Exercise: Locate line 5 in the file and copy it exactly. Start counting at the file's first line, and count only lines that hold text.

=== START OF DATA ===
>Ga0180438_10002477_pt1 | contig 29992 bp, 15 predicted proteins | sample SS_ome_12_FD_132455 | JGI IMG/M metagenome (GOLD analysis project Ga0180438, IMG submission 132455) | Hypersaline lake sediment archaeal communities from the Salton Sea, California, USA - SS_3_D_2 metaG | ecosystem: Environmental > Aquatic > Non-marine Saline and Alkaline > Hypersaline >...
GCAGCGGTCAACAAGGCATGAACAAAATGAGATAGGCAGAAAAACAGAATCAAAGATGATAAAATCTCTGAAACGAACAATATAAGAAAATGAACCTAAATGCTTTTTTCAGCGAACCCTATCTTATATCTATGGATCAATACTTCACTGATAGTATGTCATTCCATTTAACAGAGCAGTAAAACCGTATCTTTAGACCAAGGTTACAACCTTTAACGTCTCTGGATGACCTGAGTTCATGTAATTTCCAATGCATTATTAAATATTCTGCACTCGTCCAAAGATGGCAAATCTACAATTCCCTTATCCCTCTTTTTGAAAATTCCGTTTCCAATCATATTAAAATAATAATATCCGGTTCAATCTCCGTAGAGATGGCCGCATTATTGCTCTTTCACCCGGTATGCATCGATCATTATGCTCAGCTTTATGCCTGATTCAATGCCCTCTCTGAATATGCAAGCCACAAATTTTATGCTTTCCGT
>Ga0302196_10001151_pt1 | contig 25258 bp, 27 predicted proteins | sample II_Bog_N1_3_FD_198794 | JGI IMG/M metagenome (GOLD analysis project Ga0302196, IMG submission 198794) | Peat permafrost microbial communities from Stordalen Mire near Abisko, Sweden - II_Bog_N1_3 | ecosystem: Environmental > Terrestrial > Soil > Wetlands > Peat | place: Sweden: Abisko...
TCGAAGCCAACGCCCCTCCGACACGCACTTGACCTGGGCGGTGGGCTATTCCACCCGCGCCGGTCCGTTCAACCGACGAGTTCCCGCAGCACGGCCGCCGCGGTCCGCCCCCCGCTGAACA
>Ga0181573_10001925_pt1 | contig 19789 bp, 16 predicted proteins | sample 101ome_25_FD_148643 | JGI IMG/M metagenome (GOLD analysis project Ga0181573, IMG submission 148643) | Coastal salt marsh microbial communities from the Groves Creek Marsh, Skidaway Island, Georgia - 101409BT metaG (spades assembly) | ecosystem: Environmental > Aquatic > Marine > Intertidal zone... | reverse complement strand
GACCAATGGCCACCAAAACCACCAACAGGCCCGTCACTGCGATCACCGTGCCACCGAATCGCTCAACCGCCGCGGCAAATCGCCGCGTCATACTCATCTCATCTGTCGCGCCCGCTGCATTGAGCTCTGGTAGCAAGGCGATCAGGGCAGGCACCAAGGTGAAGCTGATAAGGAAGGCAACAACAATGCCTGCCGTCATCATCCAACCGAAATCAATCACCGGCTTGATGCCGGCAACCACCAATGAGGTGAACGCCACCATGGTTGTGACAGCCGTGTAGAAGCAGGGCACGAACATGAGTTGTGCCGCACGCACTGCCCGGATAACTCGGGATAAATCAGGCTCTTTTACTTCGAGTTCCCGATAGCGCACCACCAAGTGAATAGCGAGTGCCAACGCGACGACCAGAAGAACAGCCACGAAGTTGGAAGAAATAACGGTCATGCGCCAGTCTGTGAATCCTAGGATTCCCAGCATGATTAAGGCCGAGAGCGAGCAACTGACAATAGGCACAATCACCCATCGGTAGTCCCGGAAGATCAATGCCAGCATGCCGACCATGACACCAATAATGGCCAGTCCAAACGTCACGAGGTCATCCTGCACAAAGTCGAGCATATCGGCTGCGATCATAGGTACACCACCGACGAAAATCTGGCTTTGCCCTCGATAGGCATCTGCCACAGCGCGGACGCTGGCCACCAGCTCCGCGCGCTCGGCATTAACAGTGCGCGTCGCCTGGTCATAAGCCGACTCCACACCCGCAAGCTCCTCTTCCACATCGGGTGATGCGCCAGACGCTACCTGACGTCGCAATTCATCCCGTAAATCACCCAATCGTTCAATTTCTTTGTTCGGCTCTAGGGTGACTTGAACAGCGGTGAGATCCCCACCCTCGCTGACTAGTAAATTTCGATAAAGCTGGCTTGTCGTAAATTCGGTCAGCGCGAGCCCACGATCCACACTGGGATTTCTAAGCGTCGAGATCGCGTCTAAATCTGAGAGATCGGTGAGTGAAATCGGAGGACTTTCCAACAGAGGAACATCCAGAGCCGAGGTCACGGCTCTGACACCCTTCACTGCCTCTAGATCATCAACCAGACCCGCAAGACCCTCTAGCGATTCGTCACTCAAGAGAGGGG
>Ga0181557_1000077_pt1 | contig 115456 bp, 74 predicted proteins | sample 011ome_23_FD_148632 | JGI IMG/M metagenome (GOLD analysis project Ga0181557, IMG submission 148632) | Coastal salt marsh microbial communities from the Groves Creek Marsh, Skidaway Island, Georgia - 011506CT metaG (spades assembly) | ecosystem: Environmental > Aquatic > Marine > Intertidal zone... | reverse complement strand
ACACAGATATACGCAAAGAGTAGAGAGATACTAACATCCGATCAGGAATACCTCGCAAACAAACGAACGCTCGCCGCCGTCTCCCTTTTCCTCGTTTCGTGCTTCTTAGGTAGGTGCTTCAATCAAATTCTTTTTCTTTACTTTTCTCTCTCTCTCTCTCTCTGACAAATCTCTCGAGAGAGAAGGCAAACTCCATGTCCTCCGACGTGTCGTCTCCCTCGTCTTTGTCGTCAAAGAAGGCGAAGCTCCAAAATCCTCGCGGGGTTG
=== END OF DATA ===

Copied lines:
>Ga0181573_10001925_pt1 | contig 19789 bp, 16 predicted proteins | sample 101ome_25_FD_148643 | JGI IMG/M metagenome (GOLD analysis project Ga0181573, IMG submission 148643) | Coastal salt marsh microbial communities from the Groves Creek Marsh, Skidaway Island, Georgia - 101409BT metaG (spades assembly) | ecosystem: Environmental > Aquatic > Marine > Intertidal zone... | reverse complement strand